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AI and cyber security: Separating hype from reality

Tue 16 Jul 2019 | Pascal Geenens

Is artificial intelligence revolutionising cyber security or is it just another brick in the wall? Pascal Geenens, security evangelist for Radware, thinks there’s cause for caution when it comes to AI

If we’re to believe the most enthusiastic backers of AI-led cyber security, trained security specialists could soon be replaced with sci-fi like defences that will intelligently zap attacks out of cyberspace before any human could even see them coming.

On the other hand, many will say that we are still some way off being able to completely depend on AI security, and we should instead consider the advancements made elsewhere, like in machine learning, to boost defences in the near future.

One thing is for certain: AI’s role in cyber security divides opinion. And, as ever, the most likely answer lies somewhere in between these views.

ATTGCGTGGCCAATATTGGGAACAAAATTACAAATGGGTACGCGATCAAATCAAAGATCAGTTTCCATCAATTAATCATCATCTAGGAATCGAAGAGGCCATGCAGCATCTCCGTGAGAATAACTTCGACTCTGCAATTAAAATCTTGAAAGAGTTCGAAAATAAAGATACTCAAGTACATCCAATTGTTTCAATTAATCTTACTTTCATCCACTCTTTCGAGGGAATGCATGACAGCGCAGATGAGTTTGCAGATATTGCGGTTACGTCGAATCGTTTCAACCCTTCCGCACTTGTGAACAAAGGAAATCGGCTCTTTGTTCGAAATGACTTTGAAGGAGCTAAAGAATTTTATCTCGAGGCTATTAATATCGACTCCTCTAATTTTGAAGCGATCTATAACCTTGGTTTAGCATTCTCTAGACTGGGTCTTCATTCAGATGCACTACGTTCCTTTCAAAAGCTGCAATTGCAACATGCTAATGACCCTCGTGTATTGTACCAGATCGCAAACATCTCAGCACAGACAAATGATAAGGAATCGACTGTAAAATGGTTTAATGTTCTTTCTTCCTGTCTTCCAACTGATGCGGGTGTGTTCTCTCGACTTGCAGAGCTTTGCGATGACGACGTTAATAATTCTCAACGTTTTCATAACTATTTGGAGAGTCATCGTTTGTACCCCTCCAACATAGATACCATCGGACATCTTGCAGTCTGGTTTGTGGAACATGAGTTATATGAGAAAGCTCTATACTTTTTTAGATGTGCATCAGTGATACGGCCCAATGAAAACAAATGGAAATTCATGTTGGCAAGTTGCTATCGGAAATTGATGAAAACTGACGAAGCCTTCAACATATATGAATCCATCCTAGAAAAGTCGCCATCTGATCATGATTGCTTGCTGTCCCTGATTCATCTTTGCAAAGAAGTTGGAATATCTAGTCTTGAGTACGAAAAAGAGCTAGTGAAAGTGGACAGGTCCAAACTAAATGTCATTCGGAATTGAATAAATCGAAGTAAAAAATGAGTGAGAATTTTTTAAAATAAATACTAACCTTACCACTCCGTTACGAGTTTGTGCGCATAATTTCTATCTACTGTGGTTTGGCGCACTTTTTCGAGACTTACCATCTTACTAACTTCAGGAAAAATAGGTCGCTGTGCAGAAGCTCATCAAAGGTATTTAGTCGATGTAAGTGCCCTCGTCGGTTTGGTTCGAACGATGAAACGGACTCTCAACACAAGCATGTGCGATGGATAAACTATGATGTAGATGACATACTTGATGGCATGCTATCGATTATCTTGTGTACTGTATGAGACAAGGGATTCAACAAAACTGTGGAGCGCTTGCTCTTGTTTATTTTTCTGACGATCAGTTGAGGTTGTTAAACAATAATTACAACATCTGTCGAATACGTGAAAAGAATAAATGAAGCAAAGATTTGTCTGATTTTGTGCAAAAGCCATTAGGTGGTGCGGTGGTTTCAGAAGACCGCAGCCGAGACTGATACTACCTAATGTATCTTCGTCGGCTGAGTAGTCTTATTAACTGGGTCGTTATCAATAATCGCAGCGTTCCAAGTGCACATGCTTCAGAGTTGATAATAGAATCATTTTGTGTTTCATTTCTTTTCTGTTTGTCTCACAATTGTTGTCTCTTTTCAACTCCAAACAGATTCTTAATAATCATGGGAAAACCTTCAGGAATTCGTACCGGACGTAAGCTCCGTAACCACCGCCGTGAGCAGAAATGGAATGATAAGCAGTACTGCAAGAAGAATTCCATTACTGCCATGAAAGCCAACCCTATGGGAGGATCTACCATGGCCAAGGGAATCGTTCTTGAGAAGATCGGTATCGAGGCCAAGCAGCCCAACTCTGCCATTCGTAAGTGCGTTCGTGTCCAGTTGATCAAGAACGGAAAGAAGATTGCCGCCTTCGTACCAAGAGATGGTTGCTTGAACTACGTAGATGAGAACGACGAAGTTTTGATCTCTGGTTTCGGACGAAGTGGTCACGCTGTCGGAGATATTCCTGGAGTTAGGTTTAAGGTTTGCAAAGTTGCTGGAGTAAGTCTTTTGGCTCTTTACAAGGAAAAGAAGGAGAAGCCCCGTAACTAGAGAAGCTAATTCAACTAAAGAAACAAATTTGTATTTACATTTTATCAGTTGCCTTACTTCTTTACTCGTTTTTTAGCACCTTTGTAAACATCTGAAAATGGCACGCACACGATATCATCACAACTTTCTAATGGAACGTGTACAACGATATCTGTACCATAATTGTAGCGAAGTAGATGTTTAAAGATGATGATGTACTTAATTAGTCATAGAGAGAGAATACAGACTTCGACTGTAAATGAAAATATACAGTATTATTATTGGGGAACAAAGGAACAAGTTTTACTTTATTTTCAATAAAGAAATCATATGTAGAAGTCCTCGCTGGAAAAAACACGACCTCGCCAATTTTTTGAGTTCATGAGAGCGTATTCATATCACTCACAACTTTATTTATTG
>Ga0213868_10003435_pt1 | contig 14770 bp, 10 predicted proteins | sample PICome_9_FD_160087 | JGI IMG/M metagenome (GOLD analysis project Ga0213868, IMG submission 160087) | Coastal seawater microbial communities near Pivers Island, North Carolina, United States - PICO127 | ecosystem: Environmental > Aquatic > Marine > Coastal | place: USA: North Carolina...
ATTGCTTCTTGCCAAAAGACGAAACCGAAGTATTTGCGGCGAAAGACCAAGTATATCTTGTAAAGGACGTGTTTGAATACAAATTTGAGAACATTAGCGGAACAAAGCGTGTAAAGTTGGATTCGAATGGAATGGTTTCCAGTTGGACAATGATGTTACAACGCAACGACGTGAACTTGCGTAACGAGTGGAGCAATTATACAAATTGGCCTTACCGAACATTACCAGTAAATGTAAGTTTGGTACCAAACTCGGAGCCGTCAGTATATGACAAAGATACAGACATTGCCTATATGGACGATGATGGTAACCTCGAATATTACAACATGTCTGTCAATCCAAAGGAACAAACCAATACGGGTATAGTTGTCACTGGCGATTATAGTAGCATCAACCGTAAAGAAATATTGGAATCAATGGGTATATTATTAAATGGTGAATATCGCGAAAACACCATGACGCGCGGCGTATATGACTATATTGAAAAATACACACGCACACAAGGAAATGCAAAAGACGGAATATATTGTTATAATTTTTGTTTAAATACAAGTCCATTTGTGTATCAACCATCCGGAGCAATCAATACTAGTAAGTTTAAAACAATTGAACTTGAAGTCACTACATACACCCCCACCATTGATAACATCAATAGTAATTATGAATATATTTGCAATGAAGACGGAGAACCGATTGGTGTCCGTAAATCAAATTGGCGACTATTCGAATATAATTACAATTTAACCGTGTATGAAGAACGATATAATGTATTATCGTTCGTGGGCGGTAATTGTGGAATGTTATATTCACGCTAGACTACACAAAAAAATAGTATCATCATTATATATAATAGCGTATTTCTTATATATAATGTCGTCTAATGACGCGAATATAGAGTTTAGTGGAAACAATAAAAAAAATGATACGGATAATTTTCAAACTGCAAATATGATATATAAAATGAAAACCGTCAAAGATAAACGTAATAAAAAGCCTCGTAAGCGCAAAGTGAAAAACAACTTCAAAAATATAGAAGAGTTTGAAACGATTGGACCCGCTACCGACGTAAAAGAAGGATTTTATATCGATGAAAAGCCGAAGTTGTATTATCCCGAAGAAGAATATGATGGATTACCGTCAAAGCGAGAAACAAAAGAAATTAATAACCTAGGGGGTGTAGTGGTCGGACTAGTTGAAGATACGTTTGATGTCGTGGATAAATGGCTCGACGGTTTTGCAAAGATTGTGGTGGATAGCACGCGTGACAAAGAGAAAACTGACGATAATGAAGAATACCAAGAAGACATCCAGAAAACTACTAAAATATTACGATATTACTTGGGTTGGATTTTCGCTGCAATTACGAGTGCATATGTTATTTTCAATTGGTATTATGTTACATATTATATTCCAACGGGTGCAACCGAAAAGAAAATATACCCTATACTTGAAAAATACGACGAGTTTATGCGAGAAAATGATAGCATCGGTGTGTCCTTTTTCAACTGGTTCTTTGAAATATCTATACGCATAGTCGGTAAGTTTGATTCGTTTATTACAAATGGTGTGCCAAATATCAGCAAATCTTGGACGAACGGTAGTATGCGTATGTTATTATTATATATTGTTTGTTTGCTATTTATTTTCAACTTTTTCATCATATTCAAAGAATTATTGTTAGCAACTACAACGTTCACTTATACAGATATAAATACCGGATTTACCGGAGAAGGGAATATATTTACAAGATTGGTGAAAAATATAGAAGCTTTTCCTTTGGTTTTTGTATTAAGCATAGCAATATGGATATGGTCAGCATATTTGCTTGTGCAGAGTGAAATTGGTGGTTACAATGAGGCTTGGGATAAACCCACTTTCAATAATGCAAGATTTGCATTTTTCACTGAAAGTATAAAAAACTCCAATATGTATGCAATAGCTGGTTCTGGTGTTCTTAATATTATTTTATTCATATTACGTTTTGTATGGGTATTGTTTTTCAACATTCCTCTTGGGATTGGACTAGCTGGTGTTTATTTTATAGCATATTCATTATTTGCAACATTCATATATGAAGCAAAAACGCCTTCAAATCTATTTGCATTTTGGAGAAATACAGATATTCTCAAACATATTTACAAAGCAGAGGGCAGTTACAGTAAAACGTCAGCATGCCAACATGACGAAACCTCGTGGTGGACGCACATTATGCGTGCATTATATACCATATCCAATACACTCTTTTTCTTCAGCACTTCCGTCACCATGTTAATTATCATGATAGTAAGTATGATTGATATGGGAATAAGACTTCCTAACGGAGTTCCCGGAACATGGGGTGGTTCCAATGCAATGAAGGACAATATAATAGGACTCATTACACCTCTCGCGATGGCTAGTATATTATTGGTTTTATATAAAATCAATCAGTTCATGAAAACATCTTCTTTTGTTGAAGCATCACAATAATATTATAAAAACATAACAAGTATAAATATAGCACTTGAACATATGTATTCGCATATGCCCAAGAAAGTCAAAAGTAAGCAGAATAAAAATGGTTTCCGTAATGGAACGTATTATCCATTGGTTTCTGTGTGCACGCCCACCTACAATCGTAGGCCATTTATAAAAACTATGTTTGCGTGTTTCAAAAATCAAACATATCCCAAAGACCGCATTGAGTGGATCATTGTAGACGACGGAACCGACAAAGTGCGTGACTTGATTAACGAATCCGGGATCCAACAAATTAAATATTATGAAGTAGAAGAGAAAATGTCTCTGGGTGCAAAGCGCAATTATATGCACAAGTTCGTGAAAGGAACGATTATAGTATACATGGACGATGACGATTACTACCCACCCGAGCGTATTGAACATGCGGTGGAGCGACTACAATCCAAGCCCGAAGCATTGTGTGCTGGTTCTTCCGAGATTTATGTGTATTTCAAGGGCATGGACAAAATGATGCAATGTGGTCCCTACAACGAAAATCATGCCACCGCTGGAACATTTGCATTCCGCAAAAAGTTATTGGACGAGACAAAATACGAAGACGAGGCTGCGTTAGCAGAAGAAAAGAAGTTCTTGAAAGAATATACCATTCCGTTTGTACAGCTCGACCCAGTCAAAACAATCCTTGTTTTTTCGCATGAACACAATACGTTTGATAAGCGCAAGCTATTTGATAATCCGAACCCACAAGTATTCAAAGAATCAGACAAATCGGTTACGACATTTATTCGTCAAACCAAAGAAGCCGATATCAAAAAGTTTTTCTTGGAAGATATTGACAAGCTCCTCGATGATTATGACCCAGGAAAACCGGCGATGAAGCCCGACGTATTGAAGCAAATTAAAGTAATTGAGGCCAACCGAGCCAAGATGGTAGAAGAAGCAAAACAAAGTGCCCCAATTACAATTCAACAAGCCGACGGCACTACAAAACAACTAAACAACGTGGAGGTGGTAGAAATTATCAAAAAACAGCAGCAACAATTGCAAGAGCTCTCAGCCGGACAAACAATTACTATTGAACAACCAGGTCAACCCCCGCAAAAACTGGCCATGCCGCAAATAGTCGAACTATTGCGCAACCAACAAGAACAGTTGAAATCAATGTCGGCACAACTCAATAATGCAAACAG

Fit for purpose

My own view is that we have yet to have to see a true AI security application or system that can intelligently adapt and evolve to different situations and not just continuously perform a single, repetitive task.

And this is crucial, because with digital transformation, migration to the cloud and serverless architectures becoming the norm, many will look at AI and automated defences as a silver bullet to solving all security worries. To illustrate this point, a recent Radware survey showed that 82 percent of organisations have shifted budget towards automated security over the past two years and, on average, 37 percent of security budget is now dedicated to automated systems.

But confidence in the current state of AI may be somewhat misplaced. In fact, I’d call it a case of blurred lines as many are failing to understand the difference between AI and machine learning.

Machine learning

Machine learning, which technically is a subdomain of AI, is more than just neural networks and deep learning. These terms are all the rage in the industry, but only represent one class of algorithms within a large domain. It’s machine learning, minus the neural networks and deep learning, that has been proven in the field.

But machine learning is generally being applied to smaller, less complex classification tasks for anomaly detection. The emphasis for machine learning is on low to medium complexity in modelling expected behaviour, and then autonomously improving the model with small increments over time as it ‘learns’ through data the specifics of its environment.

“The fact is that attacks themselves are becoming increasingly automated, and the only way to defend adequately will be to fight automation with automation”